There was a big shuttle launch out of the NASA station at Wallop’s Island tonight that should have been visible from many hundreds of miles away. We didn’t see it from our balcony (since we were too busy watching Loren wash dishes in the kitchen for the first time), but the thought of Wallop’s Island brings with it a flood of memories from my childhood and teenage years.
My family has owned a little vacation place just around the bend from Wallops Island on Virginia’s Eastern Shore for years. It was passed down from my Grandfather to my Father and, eventually, will be passed down to my brother Chris (at least that’s what we’re all assuming, since he seems most up to the task and has put enough time and effort in to it that we couldn’t imagine anyone else getting “dibs” on it). We also all assume my brother Donnie will inherit our childhood home and the place where our parents still live. I don’t really understand how that came to be. It just sort of happened, joking over a lot of beers, and now it’s become family lore. I don’t know what Katie and Steven have their eyes on, but I’d like to go ahead and call dad’s books as well as that secretary/hutch that’s resided in the living room for as long as I can remember. There’s something about the way the drawer pulls sound when you let go of them that will forever be home to me.
Anyway, my parents are totally healthy and rocking it. I’ll stop burying them now.
But seriously, the books and the secretary and I’ll sign any paperwork you need, dear siblings…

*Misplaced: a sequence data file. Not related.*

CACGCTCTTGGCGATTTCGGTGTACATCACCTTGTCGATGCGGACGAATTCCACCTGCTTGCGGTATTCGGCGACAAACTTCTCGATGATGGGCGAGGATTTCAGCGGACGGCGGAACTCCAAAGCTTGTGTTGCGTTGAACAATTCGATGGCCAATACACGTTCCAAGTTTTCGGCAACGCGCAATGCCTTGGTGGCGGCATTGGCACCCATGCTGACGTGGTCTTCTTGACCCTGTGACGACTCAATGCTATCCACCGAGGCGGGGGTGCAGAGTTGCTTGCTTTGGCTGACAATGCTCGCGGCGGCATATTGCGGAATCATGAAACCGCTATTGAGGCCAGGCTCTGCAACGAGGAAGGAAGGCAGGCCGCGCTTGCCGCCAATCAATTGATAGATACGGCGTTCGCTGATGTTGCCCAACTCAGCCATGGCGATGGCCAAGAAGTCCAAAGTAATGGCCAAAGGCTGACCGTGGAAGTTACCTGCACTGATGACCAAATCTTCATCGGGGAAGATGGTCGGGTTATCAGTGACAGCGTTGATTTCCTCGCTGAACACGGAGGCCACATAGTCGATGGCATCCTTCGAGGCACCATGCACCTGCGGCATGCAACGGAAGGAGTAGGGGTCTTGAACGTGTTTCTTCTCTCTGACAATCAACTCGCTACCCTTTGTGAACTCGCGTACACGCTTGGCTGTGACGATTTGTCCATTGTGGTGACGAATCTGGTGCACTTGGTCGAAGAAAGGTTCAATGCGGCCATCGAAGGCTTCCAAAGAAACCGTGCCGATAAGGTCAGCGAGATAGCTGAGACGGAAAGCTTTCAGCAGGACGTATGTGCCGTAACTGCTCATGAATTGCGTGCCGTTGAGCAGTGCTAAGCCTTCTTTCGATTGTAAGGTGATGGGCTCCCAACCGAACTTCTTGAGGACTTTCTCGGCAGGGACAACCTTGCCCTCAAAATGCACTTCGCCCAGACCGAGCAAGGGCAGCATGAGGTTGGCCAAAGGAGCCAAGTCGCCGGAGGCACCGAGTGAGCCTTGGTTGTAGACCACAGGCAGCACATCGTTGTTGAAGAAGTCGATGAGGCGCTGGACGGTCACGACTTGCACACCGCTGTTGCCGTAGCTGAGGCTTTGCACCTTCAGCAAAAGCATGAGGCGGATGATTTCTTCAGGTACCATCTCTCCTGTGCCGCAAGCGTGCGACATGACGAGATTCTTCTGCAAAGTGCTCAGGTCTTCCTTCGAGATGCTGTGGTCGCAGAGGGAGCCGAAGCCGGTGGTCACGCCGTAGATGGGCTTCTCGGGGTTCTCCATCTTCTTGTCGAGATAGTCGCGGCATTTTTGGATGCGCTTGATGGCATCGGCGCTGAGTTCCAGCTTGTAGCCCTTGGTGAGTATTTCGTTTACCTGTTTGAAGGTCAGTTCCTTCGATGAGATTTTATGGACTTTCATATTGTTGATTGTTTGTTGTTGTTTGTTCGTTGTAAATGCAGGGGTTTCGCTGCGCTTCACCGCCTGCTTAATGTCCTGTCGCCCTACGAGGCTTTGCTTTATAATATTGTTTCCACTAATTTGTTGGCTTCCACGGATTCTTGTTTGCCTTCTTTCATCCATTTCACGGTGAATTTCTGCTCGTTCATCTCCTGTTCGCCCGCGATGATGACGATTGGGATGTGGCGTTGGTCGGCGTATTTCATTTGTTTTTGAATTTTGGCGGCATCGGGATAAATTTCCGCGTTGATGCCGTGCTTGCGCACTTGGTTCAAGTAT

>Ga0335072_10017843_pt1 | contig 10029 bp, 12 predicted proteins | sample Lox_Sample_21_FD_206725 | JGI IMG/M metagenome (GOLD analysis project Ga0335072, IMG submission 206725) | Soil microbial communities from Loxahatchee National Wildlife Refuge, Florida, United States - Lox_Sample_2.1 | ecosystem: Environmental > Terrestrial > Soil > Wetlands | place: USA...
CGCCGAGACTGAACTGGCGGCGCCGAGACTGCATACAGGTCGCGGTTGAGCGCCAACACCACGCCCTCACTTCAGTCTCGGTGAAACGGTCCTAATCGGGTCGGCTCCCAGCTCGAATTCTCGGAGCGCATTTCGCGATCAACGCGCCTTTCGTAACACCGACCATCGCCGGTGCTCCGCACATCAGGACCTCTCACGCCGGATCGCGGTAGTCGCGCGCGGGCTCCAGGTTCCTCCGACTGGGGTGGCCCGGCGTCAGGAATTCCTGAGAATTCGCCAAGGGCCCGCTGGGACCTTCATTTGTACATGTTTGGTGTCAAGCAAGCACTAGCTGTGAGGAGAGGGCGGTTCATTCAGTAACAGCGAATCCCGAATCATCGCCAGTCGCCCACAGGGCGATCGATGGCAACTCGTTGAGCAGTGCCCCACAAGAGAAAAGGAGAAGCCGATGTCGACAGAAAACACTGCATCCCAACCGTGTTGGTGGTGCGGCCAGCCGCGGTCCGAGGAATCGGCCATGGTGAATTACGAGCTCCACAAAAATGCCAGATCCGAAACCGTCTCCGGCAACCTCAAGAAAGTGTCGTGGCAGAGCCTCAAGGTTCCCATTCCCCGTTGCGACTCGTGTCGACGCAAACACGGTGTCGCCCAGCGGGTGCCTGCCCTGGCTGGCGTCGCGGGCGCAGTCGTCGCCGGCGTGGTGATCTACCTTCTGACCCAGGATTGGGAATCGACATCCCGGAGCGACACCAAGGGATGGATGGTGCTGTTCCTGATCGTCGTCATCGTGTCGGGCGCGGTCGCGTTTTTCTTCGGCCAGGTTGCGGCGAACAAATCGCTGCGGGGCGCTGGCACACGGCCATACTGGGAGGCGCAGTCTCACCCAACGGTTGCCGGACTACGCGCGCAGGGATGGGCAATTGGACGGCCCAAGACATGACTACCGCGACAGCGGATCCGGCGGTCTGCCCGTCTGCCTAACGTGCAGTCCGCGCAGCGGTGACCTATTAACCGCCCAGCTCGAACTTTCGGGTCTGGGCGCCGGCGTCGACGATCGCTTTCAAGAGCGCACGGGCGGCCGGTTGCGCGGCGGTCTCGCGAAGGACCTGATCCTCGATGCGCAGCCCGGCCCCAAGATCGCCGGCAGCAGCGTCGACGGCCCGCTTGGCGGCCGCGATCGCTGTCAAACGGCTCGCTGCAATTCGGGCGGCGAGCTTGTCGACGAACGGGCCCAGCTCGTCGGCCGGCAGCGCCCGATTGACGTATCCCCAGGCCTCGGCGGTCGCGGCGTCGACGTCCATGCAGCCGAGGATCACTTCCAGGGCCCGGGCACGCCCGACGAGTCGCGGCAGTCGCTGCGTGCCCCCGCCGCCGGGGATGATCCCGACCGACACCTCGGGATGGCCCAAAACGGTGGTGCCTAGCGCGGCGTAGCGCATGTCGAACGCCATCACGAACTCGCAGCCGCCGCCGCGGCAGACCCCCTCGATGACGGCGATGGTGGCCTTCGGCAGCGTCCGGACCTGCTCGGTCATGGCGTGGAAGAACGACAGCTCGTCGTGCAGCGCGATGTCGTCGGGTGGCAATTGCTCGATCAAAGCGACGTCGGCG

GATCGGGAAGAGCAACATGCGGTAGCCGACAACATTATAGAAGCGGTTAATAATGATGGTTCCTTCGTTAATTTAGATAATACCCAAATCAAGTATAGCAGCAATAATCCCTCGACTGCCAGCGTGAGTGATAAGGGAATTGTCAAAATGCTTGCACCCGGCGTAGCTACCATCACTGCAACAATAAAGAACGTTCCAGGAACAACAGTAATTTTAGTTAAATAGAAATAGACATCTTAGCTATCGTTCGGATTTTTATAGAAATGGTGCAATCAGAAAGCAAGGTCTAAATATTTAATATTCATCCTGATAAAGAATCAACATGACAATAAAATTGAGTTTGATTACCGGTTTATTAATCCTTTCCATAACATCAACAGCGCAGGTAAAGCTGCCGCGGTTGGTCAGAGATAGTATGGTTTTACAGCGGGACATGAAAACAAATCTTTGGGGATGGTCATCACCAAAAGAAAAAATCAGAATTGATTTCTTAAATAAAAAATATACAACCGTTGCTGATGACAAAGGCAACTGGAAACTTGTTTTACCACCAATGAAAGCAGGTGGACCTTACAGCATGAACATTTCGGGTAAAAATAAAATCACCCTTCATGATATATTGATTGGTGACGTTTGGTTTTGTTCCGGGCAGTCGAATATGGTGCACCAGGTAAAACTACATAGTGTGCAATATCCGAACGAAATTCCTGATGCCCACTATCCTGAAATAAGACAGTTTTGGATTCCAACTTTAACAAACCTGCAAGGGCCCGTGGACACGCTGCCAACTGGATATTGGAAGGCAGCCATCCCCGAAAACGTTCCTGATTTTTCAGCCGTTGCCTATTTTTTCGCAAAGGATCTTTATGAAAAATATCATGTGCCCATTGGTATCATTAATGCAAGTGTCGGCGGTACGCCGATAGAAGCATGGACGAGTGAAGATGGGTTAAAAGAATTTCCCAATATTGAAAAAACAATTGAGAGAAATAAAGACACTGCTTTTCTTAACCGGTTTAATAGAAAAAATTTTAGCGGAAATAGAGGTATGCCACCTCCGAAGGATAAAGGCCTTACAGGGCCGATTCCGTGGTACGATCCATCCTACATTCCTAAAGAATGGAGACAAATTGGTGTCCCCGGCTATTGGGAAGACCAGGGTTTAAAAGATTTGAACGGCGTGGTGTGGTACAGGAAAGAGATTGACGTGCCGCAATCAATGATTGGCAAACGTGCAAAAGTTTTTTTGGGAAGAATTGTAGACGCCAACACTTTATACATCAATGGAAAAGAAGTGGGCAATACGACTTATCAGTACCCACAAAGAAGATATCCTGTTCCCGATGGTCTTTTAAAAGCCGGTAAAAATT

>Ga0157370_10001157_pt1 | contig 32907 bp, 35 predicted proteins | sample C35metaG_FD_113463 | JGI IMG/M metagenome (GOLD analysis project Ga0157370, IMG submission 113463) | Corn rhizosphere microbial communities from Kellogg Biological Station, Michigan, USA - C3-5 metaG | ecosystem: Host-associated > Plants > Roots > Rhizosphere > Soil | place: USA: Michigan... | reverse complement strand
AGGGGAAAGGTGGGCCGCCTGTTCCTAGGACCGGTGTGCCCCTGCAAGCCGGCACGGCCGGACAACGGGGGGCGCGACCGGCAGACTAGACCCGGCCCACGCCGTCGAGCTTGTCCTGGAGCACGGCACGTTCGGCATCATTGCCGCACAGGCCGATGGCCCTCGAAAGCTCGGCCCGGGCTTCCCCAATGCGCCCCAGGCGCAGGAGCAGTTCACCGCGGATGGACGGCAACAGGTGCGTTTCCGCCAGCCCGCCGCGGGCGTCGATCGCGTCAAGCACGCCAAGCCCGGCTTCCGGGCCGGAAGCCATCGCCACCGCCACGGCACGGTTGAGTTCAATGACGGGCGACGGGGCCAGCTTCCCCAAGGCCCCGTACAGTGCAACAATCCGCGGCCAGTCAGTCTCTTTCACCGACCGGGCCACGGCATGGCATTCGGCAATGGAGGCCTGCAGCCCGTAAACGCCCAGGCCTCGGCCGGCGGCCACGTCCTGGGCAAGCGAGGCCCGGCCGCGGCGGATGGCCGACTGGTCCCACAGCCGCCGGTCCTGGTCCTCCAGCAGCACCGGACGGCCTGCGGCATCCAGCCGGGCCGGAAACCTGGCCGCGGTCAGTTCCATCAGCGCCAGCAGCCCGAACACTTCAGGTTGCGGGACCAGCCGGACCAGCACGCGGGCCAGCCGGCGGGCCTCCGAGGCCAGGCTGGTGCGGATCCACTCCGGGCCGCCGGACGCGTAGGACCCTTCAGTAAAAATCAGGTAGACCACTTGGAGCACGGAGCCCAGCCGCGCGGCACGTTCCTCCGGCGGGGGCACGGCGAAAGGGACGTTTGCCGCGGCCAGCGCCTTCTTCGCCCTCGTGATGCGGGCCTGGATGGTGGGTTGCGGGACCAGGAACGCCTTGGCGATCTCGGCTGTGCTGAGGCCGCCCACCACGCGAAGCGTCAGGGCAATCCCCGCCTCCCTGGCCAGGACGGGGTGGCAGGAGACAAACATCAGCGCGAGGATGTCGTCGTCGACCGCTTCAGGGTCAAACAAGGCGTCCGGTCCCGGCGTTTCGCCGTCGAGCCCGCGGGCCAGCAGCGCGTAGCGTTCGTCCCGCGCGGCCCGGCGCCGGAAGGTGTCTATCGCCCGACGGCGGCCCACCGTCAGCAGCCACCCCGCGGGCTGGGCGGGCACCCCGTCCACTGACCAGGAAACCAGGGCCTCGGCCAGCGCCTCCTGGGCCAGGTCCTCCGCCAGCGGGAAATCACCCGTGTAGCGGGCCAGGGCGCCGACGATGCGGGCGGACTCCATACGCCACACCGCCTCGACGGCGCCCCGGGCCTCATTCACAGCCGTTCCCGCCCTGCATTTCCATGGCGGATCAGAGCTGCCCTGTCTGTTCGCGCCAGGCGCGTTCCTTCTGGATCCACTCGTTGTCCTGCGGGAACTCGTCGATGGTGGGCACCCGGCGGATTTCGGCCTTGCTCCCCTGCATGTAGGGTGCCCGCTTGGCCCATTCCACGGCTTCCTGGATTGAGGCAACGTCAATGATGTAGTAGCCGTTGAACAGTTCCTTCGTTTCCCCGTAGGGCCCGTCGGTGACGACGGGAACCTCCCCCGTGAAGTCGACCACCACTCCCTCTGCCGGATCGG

I digress. We’ve always known that little vacation spot as “the Place.” You don’t have to say more in my family to know which place we’re talking about. It’s always just been “the place.” It is also the place where I mustered greatest Zack Morris moment of my entire life. Natalie and I were 15 and IN LOVE. I can say that in a sort of jokey manner now, but fathers, take heed: Your daughter might bring home a guy at age 15, and despite the long odds there is a slight chance, however remote, that this ends up being “the one” – the one that sticks around for years, that marries her, that will be the father of your grandchildren, the one that quits his job to be a stay-at-home father to those same adorable grandchildren. We are living proof of this rare phenomenon. It can happen to you too.
But at 15 there we were, standing on a dock, just a rock-skip from Wallops Island, hoping to catch the sunset, when Natalie said she was cold. ”It’s because we’re not dancing” said the still-too-young-to-have-any-real-game-author-of-this-blog. And wouldn’t you know it, the moment those words left my mouth – and I mean the exact moment – from behind the many loblolly pine trees that populate much of the Delmarva peninsula, comes blasting the opening lines of Ray Charles’ “I Can’t Stop Loving You.”
And so we danced.
And I’ve never come close to managing a romantic gesture of that magnitude since. I kinda think my late grandfather had a part in turning on that stereo that evening. He and my grandmom had one of those epic, romantic relationships that lasted well beyond their needed years, and I’ll never forget the many times I saw them sitting on the couch and watching as he’d lean over to whisper something in her ear, causing her to blush uncontrollably.
A rocket launched from Wallops Island tonight. There was doubtless a grand count-down for the event. But I have to assume that it’s timing pales in comparison to that experienced by me, my old lady, and Ray Charles on that dock 15 years ago.by